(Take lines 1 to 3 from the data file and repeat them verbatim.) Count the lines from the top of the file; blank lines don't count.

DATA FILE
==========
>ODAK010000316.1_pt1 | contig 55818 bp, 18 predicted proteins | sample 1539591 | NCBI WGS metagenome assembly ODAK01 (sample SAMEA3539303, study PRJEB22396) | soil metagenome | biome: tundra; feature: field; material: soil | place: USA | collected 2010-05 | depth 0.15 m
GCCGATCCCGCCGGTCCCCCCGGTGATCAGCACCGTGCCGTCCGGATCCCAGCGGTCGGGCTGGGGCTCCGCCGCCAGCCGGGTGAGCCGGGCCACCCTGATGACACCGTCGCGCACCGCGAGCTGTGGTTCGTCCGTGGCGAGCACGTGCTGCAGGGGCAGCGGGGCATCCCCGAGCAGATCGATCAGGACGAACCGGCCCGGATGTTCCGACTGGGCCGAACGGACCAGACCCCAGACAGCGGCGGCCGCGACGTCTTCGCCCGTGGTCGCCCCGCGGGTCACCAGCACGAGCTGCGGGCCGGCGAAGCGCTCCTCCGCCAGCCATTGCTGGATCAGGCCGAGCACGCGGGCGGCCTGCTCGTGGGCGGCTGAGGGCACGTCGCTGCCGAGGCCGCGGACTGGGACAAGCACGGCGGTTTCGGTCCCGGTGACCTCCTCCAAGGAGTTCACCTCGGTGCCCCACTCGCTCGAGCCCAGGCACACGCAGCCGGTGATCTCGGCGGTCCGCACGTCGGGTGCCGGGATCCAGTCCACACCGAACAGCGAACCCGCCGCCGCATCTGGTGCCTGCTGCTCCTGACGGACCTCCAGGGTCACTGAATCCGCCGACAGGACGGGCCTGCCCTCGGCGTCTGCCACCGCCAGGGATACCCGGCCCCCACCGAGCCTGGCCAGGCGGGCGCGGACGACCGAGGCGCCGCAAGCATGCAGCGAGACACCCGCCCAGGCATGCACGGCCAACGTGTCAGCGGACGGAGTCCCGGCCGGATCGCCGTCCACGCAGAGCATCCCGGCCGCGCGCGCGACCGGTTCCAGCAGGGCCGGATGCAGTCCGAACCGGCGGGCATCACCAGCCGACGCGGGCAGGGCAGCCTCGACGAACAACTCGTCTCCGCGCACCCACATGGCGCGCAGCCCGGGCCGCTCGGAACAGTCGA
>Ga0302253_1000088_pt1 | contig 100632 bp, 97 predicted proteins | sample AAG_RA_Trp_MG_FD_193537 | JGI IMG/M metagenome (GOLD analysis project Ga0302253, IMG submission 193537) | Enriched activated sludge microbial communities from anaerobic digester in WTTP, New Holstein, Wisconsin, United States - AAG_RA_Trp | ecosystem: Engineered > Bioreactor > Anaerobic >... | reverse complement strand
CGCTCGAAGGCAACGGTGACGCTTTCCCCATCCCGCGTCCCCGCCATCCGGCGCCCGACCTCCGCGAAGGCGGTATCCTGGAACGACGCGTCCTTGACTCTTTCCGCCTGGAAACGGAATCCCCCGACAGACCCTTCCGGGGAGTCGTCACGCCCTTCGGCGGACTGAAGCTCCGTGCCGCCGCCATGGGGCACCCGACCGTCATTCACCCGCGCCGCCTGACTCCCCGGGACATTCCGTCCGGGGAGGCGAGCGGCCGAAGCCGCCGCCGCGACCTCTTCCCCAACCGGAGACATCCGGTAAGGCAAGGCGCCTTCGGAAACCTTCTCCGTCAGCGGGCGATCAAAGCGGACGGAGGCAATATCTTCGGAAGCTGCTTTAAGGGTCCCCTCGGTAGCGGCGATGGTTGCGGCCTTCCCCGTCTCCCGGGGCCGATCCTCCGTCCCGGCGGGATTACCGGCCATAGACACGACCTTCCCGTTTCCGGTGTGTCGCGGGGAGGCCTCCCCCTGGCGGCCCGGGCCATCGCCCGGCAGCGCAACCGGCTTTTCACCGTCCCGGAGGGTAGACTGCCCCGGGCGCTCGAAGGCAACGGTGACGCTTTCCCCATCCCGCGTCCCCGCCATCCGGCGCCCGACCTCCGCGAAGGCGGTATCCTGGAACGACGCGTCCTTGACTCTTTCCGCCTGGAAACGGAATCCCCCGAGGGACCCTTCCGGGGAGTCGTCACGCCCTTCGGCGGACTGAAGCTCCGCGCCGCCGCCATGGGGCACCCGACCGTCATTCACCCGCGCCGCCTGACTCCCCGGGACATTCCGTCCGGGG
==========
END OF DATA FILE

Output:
>ODAK010000316.1_pt1 | contig 55818 bp, 18 predicted proteins | sample 1539591 | NCBI WGS metagenome assembly ODAK01 (sample SAMEA3539303, study PRJEB22396) | soil metagenome | biome: tundra; feature: field; material: soil | place: USA | collected 2010-05 | depth 0.15 m
GCCGATCCCGCCGGTCCCCCCGGTGATCAGCACCGTGCCGTCCGGATCCCAGCGGTCGGGCTGGGGCTCCGCCGCCAGCCGGGTGAGCCGGGCCACCCTGATGACACCGTCGCGCACCGCGAGCTGTGGTTCGTCCGTGGCGAGCACGTGCTGCAGGGGCAGCGGGGCATCCCCGAGCAGATCGATCAGGACGAACCGGCCCGGATGTTCCGACTGGGCCGAACGGACCAGACCCCAGACAGCGGCGGCCGCGACGTCTTCGCCCGTGGTCGCCCCGCGGGTCACCAGCACGAGCTGCGGGCCGGCGAAGCGCTCCTCCGCCAGCCATTGCTGGATCAGGCCGAGCACGCGGGCGGCCTGCTCGTGGGCGGCTGAGGGCACGTCGCTGCCGAGGCCGCGGACTGGGACAAGCACGGCGGTTTCGGTCCCGGTGACCTCCTCCAAGGAGTTCACCTCGGTGCCCCACTCGCTCGAGCCCAGGCACACGCAGCCGGTGATCTCGGCGGTCCGCACGTCGGGTGCCGGGATCCAGTCCACACCGAACAGCGAACCCGCCGCCGCATCTGGTGCCTGCTGCTCCTGACGGACCTCCAGGGTCACTGAATCCGCCGACAGGACGGGCCTGCCCTCGGCGTCTGCCACCGCCAGGGATACCCGGCCCCCACCGAGCCTGGCCAGGCGGGCGCGGACGACCGAGGCGCCGCAAGCATGCAGCGAGACACCCGCCCAGGCATGCACGGCCAACGTGTCAGCGGACGGAGTCCCGGCCGGATCGCCGTCCACGCAGAGCATCCCGGCCGCGCGCGCGACCGGTTCCAGCAGGGCCGGATGCAGTCCGAACCGGCGGGCATCACCAGCCGACGCGGGCAGGGCAGCCTCGACGAACAACTCGTCTCCGCGCACCCACATGGCGCGCAGCCCGGGCCGCTCGGAACAGTCGA
>Ga0302253_1000088_pt1 | contig 100632 bp, 97 predicted proteins | sample AAG_RA_Trp_MG_FD_193537 | JGI IMG/M metagenome (GOLD analysis project Ga0302253, IMG submission 193537) | Enriched activated sludge microbial communities from anaerobic digester in WTTP, New Holstein, Wisconsin, United States - AAG_RA_Trp | ecosystem: Engineered > Bioreactor > Anaerobic >... | reverse complement strand